I can give pretty direct feedback on student work. While I consistently provide “Glows and Grows” to students to balance areas of strength with areas for growth, I find that students often bristle with how directly I communicate the feedback I provide. I preach “leading with empathy” but often forget how candid I can be when offering suggestions for improvement. In fact, one former student communicated my directness in a post on Rate My Professor:
“Dr. Dreon teaches in an unconventional manner which may benefit some, but for me it was challenging…. His feedback is very blunt and to the point, so be prepared for that.”
Needless to say, that student didn’t rate me very highly in terms of instructor quality.
To my own defense, I’m honestly not motivated by hurting anyone’s feelings. I don’t use putdowns in my feedback or call my students names or anything. I also don’t see myself as one of those people who elevates his own ego by diminishing others. Instead, I subscribe to the Brené Brown mantra: “Clarity is kind.” Applied to my teaching, I try to provide clear, focused feedback for improvement. In my mind, that kind of feedback will better support students’ growth and success. It can often be difficult for my students to hear, but it’s in their best interest. But my students don’t always see that as being very kind.
But sometimes, the “clarity is kind” practice can lead to unintended outcomes. This semester, I’ve been working with a group of graduate students in one of our doctoral classes. After providing feedback on revisions of their papers, one student joked about how challenging it was for her to read the feedback I gave. “You don’t pull any punches,” she said. “And that can sting.”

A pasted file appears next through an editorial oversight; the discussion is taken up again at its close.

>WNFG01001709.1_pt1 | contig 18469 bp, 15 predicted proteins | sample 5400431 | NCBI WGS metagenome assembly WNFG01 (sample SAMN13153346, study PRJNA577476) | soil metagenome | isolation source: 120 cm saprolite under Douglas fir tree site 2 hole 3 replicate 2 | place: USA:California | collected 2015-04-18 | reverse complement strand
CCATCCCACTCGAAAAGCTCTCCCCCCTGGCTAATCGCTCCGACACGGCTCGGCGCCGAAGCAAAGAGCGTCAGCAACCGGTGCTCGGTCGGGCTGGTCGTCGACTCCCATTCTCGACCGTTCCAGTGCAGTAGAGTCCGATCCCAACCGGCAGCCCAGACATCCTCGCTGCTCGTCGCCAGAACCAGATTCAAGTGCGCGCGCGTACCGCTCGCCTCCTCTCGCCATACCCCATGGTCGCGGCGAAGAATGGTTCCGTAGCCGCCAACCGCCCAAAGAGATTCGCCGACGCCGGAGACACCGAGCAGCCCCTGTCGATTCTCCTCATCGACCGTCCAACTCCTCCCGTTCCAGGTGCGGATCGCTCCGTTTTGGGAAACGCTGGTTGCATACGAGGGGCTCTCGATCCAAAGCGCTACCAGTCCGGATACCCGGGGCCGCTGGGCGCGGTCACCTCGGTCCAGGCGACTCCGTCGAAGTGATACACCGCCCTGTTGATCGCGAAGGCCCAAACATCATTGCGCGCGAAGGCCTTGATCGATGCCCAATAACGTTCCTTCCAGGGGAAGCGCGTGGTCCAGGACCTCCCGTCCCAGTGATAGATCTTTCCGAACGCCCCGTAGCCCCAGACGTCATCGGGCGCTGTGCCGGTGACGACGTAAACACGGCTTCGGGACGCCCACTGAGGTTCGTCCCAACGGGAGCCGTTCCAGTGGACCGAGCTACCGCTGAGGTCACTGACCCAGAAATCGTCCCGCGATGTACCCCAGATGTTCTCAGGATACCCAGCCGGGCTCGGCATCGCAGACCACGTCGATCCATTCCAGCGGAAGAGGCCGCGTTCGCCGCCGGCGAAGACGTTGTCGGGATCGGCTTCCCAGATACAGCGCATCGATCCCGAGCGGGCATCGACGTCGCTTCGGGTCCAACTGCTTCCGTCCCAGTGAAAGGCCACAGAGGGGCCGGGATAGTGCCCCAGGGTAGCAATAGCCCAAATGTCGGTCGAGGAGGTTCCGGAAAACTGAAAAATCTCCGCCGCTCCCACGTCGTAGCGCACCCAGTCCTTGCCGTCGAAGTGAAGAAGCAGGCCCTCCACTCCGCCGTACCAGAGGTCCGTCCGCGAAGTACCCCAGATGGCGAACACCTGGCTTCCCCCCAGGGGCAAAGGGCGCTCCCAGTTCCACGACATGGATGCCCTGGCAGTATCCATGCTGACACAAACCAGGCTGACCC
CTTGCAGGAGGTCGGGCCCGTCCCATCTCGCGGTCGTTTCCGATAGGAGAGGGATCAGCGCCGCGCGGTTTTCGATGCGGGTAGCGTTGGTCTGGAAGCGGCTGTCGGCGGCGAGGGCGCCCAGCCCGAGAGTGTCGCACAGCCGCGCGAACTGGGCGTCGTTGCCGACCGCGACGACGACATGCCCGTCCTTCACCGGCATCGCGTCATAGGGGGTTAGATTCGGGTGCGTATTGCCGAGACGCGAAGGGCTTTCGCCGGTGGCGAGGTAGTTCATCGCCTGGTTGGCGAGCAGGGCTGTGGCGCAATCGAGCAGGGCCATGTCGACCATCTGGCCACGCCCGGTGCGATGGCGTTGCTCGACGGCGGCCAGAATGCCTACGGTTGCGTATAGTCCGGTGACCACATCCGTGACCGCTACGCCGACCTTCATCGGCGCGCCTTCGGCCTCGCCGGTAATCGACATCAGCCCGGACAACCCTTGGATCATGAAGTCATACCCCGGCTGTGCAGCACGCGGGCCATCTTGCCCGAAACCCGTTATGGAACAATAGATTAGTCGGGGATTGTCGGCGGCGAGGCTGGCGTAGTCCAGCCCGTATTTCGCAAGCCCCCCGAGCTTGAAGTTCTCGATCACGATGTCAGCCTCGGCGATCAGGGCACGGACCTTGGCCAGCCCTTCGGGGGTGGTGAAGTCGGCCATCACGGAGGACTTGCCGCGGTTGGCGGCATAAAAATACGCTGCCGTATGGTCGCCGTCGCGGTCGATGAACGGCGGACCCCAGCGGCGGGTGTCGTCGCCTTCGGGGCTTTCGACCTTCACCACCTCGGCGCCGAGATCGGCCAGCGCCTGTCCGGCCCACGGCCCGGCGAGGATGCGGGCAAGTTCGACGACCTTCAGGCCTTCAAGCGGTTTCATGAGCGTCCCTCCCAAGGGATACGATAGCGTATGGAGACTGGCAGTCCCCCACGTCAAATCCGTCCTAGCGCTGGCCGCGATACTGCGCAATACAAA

Once again, I tried to explain my motivations and how I was focused on her growth. This time, I even brought in an assurance that I regularly share with my son and daughter: “I’m on your side, 100% of the time. You just might not always know it.”
Flash forward to this weekend. This student gave a presentation at a research conference that some of my colleagues had organized. She was sharing work that she had completed in our class this semester and she did a great job. After the presentation, I met with her briefly to communicate my praise for her awesome work. “You rocked it,” I said. And I could see a grin beginning to emerge, and then she paused. “Are you serious?” she asked, before correcting herself. “Of course, you’re serious. You wouldn’t really hesitate to tell me otherwise.” I laughed, but I knew she was right.
A few years ago, I wrote a blog post about Paul Hollywood, a judge on the Great British Baking Show. When bakers meet his high standards, he offers a handshake as a form of praise. The handshake is only meaningful because he holds high standards and communicates clear feedback for growth. While I don’t see myself as being nearly as cool as Paul Hollywood, I’d like to think that I’ve laid a similar foundation so that my praise is meaningful when it is offered.
That might make me unkind. It might make me blunt and unconventional. But I’m not really worried about any of that.
Did I mention that my student rocked her presentation? That’s enough for me.